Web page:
A total of 400 samples were collected from April to October, 2013. The numbers of samples obtained from Zhejiang University, Yu-Yao, and Hu-Zhou hospitals were 359, 26, and 15, respectively. There were 259 (65%) male and 141 (35%) female patients, and the median age was 57 years old. Further characteristics of the patients and C. difficile detection outcomes are listed in Table 1. Among the 82 (20.5%) C. difficile-positive patients, they were all tcdA and tcdB positive strains (tcdA + and tcdB +) and no toxin gene-deleted strains (tcdA + and tcdB-, tcdA- and tcdB+) were identified. All the 20 diarrheal patients were considered as mild diarrhea. No moderate or severe diarrhea was identified. The C. difficile-positive rates in the diarrhea and nondiarrhea patients were 35% and 19.7%, respectively (p = 0.09, as shown in Table 1). No association was found between the C. difficile-positive rate and clinical factors, including collection time, sex, diagnosis, PPI use, chemotherapy regimen and gastroenterological surgery within the last 3 months, and antibiotic drug use within the last 3 months.
Table 1

Patient characteristics and C. difficile detection outcomes

Category

Subdivision

Number (percentage, %)

Cancer type

Colorectal cancer

68 (17)

Noncolorectal digestive tract cancer

128 (32)

Nondigestive tract cancer

172 (43)

Hematological malignancies

32 (8)

C. difficile Carriage

Positive

82 (20.5)

Negative

318 (79.5)

Diarrhea

Yes

20 (5)

C. difficile-positive

7 (35)#

C. difficile-negative

13 (65)

No

380 (95)

C. difficile-positive

75 (19.7)#

C. difficile-negative

305 (80.3)

#The C. difficile-positive rate was greater in diarrhea patients than in non-diarrhea patients; however, the difference was not statistically significant (p = 0.09).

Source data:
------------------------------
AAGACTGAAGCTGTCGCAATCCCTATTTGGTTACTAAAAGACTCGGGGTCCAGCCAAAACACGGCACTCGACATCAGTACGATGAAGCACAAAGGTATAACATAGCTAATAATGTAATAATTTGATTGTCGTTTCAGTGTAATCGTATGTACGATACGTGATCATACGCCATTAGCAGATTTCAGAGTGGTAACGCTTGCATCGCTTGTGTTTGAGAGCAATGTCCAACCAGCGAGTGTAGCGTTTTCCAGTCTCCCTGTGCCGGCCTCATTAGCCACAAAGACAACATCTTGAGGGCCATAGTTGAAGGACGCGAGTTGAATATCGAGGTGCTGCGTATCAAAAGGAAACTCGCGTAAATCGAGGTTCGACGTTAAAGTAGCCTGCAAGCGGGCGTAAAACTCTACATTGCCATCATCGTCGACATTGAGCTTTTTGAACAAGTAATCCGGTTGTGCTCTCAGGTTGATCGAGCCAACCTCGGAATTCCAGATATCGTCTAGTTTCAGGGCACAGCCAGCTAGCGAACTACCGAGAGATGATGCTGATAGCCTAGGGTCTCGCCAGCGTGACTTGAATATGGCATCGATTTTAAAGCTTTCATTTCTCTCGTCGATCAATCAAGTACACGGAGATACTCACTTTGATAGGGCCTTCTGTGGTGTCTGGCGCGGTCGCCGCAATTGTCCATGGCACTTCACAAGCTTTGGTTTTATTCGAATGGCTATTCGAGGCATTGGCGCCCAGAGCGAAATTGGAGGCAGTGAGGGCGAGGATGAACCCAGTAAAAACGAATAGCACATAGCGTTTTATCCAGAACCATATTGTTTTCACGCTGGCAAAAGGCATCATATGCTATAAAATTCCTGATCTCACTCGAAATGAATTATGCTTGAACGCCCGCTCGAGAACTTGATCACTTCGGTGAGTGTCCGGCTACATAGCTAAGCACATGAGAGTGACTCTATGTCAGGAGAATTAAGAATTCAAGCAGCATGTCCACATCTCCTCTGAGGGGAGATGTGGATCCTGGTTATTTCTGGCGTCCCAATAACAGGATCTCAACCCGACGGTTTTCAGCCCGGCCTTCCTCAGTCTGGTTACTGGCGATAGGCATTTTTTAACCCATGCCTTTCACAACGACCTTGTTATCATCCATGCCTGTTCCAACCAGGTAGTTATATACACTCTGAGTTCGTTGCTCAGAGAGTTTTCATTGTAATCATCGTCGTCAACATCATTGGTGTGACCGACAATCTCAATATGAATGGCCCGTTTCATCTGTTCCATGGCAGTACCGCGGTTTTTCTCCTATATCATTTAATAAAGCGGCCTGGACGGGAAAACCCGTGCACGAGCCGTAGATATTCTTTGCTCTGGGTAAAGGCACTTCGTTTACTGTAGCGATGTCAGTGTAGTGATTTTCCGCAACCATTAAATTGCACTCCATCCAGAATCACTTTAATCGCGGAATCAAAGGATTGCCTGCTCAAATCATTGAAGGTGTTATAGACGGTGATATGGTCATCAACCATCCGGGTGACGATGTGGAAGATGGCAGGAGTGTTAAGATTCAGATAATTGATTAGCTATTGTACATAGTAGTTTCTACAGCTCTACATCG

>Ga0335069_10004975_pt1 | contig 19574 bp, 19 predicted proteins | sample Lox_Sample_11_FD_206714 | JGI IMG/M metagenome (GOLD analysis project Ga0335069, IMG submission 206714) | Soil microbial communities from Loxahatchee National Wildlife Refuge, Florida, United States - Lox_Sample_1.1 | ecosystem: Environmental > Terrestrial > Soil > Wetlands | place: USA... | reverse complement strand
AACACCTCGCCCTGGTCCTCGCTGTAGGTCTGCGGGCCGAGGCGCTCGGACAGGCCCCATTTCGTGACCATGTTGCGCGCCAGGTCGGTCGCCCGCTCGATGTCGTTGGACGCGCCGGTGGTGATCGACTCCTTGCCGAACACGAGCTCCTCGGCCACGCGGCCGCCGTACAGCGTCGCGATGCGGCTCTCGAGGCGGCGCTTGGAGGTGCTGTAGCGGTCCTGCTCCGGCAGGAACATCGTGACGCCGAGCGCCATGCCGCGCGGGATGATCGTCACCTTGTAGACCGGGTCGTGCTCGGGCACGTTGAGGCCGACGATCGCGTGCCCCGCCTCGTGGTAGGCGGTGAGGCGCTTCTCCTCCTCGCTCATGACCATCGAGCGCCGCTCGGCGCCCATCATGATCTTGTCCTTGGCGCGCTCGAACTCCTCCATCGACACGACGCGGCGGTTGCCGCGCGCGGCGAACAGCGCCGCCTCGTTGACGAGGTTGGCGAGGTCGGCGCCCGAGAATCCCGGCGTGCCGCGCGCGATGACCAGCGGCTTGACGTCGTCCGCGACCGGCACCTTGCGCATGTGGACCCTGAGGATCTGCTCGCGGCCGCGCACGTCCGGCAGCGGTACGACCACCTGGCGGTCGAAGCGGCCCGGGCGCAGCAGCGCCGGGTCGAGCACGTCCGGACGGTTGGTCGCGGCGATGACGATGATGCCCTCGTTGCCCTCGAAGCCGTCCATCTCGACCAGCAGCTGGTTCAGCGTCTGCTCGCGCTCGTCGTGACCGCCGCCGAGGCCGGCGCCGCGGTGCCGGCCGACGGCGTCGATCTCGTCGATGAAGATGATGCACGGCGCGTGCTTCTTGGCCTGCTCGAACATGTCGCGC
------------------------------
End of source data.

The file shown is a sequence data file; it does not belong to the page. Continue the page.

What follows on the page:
Age and C. difficilecarriage

The mean ages of the C. difficile-positive and C. difficile-negative patients were 54 and 56.7 years old, respectively. The T-test showed that the C. difficile infection rate between these two groups was not significantly different (p = 0.06). Next, the patients were divided into five consecutive age groups. As shown in Figure 2a, the cancer patients in the two age groups of patients who were younger than 50 years old had a higher infection rate than the other three groups of patients who were older than 50 years old. Therefore, 50 years old was set as the cut-off value and all of the patients were then grouped into two groups based on this age. The infection rate was 26.9% in the younger group and 18.2% in the older group. The difference was statistically significant (x 2  = 4.17; p = 0.04).
Figure 2

Association of C. difficile positive rate with different age and hospitalization days. a. Association between C. difficile positive rate and different age groups. Note: Patients were categorized into five groups of different ages, showing in the figure as positive number/total number of samples in each group. Patients younger than 50 years old had a significantly higher positive rate than the older groups (p = 0.04). b. Subdivision of C. difficile positive rate by age and days of hospitalization. Note: Patients were organized into two age groups by the cutoff value of 50 years old. Each age group was then subdivided into two groups based on the number of days in hospital (≤10 days or >10 days). *: The C. difficile positive rate was significantly different between the group that was <50 years old and hospitalized >10 days compared to the group that was ≥ 50 years old and hospitalized ≤10 days (35.0% vs. 12.7%, p = 0.0009).

Cumulative days of hospitalization and C. difficilecarriage rate